Here we present the first part in a three-part series about the making of Derek Pratt’s H4 reconstruction. This part was written by Roger Stevenson, chief watchmaker at Frodsham. This article was first published in the British Horological Journal (BHJ) in February 2015 and we thank them for permission to republish it on Quill & Pad.
Sometimes you see a story and you instantly know that you and the people who put it together have something deeply rooted in common. This is one of those stories. Singapore-based designer Larry Peh and Su Jia Xian (of Watches By SJX fame) collaborated on an in-depth study of A. Lange & Söhne’s use of typefaces and how the company’s unique branding might have come into being. It’s nerdy, it’s beautiful, and it’s just my kind of thing.
TAG Heuer’s headquarters during Art Basel Miami 2016 was the Mondrian Hotel, where the company announced its new partnership with graffiti artist Alec Monopoly. The artist painted a huge mural on the side of the hotel, exhibited several works in the TAG Heuer lounge, and unveiled a new painting – a portrait of brand president Jean-Claude Biver.
By Roberta Naas
Watch brands garner their inspiration from everywhere, but for women’s watches, one of them most important influences comes from the of haute couture and fashion. Top designers of the world unveil sumptuous and intriguing fashions decade after decade, with stunning looks walking the runway every season. Thus, it makes sense that top luxury designer watch brands follow suit. Dior is one brand that regularly offers incredible timepieces and today we bring you a look at five fabulous Dior watches that are perfect for ringing in the New Year.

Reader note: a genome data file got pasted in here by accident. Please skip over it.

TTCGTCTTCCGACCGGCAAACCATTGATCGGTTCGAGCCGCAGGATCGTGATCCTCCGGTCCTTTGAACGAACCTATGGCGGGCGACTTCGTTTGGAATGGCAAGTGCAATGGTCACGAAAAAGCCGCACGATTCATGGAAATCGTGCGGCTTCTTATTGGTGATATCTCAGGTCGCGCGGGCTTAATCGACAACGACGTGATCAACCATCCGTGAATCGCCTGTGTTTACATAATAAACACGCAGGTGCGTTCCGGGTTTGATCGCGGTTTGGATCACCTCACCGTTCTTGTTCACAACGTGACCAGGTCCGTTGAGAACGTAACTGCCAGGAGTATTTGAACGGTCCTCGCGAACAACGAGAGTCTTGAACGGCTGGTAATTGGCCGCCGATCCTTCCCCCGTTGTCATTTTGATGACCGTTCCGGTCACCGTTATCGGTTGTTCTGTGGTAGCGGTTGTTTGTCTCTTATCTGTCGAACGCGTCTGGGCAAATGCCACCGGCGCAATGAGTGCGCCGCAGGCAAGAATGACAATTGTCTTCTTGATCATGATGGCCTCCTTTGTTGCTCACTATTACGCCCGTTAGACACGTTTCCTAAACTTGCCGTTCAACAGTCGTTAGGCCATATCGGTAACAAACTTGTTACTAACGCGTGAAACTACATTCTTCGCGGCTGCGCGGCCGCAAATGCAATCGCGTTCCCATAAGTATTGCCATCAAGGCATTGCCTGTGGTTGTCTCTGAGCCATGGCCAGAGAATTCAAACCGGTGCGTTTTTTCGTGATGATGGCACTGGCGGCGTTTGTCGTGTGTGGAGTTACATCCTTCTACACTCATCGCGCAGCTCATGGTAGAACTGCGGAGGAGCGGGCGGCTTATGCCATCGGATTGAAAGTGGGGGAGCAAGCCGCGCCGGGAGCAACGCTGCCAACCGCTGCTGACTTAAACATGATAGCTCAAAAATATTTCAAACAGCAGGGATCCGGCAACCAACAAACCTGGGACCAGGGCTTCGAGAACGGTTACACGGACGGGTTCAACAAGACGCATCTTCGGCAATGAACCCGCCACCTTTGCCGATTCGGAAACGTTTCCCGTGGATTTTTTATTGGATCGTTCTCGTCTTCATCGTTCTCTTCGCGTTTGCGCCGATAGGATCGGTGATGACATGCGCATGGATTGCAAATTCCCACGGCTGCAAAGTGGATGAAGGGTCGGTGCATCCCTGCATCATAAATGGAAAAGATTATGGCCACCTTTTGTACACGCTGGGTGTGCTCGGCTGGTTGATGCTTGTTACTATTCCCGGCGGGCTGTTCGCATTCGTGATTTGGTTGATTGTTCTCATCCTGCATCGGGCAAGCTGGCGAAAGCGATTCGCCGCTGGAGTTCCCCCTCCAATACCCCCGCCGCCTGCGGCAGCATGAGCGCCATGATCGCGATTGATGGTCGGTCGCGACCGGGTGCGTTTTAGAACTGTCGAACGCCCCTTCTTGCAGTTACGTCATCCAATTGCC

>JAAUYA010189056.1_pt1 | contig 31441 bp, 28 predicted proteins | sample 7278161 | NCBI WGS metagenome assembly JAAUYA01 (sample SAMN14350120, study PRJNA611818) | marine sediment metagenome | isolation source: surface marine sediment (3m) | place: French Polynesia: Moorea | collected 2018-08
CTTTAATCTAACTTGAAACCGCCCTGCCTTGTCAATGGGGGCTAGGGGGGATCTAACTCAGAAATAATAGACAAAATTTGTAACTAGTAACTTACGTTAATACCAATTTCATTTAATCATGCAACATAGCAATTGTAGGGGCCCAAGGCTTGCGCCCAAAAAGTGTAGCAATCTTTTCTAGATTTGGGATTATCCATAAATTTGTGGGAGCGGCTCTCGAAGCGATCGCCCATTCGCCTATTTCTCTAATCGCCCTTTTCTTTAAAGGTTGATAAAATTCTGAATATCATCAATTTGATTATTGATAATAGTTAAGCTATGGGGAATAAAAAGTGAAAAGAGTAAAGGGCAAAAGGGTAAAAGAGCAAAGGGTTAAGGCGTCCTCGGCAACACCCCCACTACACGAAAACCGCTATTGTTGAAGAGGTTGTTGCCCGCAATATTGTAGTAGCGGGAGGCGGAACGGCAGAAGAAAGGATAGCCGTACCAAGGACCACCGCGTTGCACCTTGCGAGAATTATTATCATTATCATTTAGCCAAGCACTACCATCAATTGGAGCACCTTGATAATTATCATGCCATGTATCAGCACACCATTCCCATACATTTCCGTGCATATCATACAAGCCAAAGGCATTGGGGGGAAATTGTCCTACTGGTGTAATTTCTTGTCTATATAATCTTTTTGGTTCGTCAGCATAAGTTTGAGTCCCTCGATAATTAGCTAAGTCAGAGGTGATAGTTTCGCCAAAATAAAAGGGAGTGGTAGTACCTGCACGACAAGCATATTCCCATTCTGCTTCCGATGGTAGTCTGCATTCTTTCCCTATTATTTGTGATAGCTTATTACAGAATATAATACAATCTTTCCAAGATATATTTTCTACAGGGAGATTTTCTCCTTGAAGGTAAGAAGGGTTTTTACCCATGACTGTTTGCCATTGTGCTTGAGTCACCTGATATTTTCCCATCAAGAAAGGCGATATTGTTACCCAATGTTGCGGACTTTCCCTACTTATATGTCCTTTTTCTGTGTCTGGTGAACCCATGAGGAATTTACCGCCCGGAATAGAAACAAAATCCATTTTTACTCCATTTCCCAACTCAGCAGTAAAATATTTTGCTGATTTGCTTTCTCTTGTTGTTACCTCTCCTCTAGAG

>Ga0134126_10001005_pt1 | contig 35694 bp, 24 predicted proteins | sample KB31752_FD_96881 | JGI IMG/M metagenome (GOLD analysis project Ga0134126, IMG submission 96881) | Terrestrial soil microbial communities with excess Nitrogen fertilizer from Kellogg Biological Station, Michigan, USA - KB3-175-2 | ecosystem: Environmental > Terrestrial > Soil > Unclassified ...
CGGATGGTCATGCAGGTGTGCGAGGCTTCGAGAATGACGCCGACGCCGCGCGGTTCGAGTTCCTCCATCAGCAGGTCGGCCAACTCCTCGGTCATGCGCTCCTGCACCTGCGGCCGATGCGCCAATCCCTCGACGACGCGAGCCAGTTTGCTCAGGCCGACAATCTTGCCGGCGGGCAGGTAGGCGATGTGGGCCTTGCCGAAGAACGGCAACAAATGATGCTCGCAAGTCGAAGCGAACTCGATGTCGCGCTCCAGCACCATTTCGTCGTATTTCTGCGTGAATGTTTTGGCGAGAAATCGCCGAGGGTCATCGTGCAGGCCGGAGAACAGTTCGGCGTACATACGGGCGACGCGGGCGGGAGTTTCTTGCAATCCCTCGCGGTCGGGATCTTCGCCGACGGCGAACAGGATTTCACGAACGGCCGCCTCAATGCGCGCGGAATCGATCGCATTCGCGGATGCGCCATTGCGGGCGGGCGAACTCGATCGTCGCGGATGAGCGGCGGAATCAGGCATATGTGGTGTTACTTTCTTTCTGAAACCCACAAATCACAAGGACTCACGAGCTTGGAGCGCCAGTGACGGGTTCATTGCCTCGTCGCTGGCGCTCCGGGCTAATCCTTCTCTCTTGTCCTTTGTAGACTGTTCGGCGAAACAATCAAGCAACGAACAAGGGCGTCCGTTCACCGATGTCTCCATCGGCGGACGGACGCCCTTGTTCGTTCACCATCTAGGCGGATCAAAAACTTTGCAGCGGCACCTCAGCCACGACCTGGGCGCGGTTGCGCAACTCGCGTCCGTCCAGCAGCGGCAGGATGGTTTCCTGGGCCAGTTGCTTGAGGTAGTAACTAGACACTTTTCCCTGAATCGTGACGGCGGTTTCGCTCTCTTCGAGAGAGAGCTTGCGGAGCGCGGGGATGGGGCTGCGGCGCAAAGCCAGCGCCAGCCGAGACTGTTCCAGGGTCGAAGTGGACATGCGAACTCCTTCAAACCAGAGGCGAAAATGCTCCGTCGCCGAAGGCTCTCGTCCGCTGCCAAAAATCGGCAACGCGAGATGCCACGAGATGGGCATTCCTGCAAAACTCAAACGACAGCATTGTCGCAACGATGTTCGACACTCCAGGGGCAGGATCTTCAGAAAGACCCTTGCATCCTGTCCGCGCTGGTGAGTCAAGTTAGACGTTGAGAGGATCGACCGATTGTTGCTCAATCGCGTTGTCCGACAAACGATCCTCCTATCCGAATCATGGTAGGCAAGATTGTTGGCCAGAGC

The headlines for vintage watch collectors are still dominated by two names: Patek Philippe and Rolex. Each has its pleasures, perils, and pitfalls, and thanks to the numbers of watches involved, as well as the general absence of hard evidence in many instances, vintage Rolex collecting continues to be a realm where speculation (in both senses of the word) dominates a lot of the conversation. More than ever, and especially with high value (or potentially high value) vintage Rolexes, you just can’t be too careful – and here are four stories from this year that show why.
Seiko’s Presage collection was initially mainly limited to the Japanese domestic market until its announcement in Baselworld 2016 where it launched the Presage line globally. The Presage collection hovers between the mid-range Seiko 5’s and the more coveted Grand Seiko watches, this collection boasts of having its timepieces made entirely in…
“A Carcass” (a must-read; here) is without doubt Charles Baudelaire’s most infamous poem, exploring the idea that beauty can be found in even the most morbid scenes. Like Baudelaire’s “Flowers of Evil“, skull watches attempt to extract beauty from horror. These magnificent mechanical works of art emblazoned with the face of death are at once both shocking and engaging. They also serve an important purpose, an allusion to which we can find in one of the last stanzas of the poem